My own tribe, the Church of the Nazarene, has good folks on the ground caring for refugees where they are at, donate here:




On Terrorism & Refugees

In response to the terrorist attacks in Paris many are calling for the United States to halt its plan to accept Syrian refugees within our borders. The concern is that scattered among the refugees will be radicalized terrorists who will carry out similar style attacks here on our soil. They will come under the guise of needing a safe place and will instead rob us of any sense of peace we may have.

This is a legitimate concern. I get that. I wrestle with it.

I don’t want to have to fear for my children’s lives anytime we go out in public. I don’t want to be looking over my shoulder anytime there is a loud noise. I don’t want my kids to live in a world that robs them of their blissful innocence.

And yet, I am opposed to any rejection of Syrian refugees. “Bring them in,” I say.

The things I want for my children are the very same things the Syrian people want for theirs. And the things I don’t want for my children are the very things that they have been living with for far too long. Their fears and worries are much more tangible than mine. They lack food and water, healthcare, education, shelter, and any semblance of stability in their life. They are more likely to be enslaved, abused, and suffer violence in the midst of their displacement. Did I mention that they are on the run from the very people we condemn in these brutal attacks?

In the past days many have been calling for the U.S. to turn them away. In doing so we are leaving them without homes, without opportunity, and without much hope. All because we are afraid.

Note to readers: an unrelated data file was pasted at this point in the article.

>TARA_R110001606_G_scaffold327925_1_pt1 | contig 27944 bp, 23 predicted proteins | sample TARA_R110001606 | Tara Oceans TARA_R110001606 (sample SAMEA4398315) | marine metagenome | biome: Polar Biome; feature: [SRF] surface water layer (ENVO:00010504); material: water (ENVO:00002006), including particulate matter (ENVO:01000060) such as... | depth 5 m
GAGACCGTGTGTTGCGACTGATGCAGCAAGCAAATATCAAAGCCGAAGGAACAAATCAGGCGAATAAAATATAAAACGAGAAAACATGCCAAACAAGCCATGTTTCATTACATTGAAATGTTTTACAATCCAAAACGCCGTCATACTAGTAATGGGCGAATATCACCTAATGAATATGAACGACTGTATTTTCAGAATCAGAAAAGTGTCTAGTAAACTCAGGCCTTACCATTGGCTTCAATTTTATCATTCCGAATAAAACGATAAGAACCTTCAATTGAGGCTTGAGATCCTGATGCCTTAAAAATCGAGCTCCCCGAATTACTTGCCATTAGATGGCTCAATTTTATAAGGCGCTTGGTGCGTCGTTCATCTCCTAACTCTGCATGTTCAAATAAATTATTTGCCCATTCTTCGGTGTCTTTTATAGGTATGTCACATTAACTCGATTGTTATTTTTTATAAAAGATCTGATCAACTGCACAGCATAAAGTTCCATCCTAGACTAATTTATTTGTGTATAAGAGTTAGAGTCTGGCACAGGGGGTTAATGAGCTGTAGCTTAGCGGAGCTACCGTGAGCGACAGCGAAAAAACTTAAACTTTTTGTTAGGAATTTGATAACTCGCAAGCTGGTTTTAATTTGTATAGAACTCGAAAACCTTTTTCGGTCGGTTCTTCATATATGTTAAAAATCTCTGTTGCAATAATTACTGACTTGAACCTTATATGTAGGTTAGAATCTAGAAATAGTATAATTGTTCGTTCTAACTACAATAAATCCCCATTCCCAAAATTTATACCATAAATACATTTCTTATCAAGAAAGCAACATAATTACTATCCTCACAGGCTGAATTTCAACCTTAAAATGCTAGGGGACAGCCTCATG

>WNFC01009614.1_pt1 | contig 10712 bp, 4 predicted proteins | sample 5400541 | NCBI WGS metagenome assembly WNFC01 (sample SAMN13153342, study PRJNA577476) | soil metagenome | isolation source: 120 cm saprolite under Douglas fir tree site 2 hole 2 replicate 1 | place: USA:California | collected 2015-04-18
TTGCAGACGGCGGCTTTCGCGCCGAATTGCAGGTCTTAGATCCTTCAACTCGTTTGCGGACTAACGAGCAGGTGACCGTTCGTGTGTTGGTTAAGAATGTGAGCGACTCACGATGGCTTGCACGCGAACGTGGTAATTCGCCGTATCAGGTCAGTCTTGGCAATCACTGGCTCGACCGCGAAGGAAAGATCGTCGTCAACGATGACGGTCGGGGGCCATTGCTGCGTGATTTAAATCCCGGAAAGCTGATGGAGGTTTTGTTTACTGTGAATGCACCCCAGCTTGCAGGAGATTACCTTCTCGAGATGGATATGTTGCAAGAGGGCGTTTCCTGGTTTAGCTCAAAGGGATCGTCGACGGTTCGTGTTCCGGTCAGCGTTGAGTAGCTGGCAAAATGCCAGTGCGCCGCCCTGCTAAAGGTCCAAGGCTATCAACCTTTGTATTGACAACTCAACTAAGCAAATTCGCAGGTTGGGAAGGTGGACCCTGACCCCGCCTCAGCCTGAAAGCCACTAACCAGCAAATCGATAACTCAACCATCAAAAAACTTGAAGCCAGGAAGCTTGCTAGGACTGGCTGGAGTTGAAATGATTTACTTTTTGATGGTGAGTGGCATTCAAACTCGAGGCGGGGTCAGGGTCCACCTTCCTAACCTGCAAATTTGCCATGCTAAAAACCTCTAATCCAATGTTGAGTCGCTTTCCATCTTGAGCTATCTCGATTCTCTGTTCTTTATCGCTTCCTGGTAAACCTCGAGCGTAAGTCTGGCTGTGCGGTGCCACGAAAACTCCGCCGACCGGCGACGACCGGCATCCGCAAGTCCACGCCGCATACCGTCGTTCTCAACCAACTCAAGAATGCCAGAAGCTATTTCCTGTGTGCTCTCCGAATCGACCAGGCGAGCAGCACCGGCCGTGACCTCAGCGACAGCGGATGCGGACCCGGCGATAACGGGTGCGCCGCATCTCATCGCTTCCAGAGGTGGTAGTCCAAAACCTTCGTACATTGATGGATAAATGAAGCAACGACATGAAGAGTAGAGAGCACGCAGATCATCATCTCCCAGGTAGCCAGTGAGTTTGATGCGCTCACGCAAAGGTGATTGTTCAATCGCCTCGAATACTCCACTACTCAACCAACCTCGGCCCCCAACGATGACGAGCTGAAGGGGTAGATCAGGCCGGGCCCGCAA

This is a problem for me. My need to feel secure is not more important than their needs of dignity and basic care and welfare. My desire to enjoy a movie without threat of violence is not more important that a person’s need to be educated and warm and well fed.

But what about our safety? What about us; our people?

We are all too aware of the fact that movie theaters and schools and shopping malls are not bastions of safety any longer. We have seen people from all different belief systems and all shades of color use violence to terrorize innocent people. Terrorism is not something only “they” are capable of.

As a Christian I no longer believe in the categories “us and them.” I believe Jesus came, in part, to erase the barriers we have established between people. Jesus came for all of us.

Some of our presidential candidates have suggested we accept only Christian refugees. I am not sure how one proves their faith to a government official, but I am sure that there is nothing Christian about closing a door on people in need simply because they believe differently than us. It may be the smart thing to do. It may be the safe thing to do. But it is certainly not the Christlike thing to do.

This is where my struggle lies. I want security and prosperity. I want to pursue life, liberty, and happiness without all this extra stuff to worry about. But I am a Christian before I am a citizen. My calling as a Christian is to pursue Jesus, not the American Dream.

When these things are opposed it is too easy for me to want to grab for my flag rather than my cross.

Are there evil people out there who want to bring harm to us? Yes, absolutely. Are we willing to let that stop us from reaching out to our global neighbors to help them in a time of crisis? I hope not.

That’s not who we are as a country. And it is certainly not who we are if we follow Jesus Christ.

I believe the best way to defeat bad guys is to be good guys. The best way to destroy radicalism is to show love. The best way to conquer fear is to be courageous.

Let’s declare war on the ideology that anyone who doesn’t think like us is the enemy. Let’s be a people who have open arms of hospitality. Even when it is easier, even when it is safer to hide behind our locked doors.

Let’s not bow to terror but defy it.

We will not be shaken and we will not cower in fear. We are stronger than those who would victimize others for their gain. We will stand together, as we always have, to receive people who need a place to rest, a place to call home. It is who we are at our core.

“Give me your tired, your poor/ Your huddled masses yearning to breathe free/ The wretched refuse of your teeming shore./ Send these, the homeless, tempest-tossed to me,/ I lift my lamp beside the golden door!”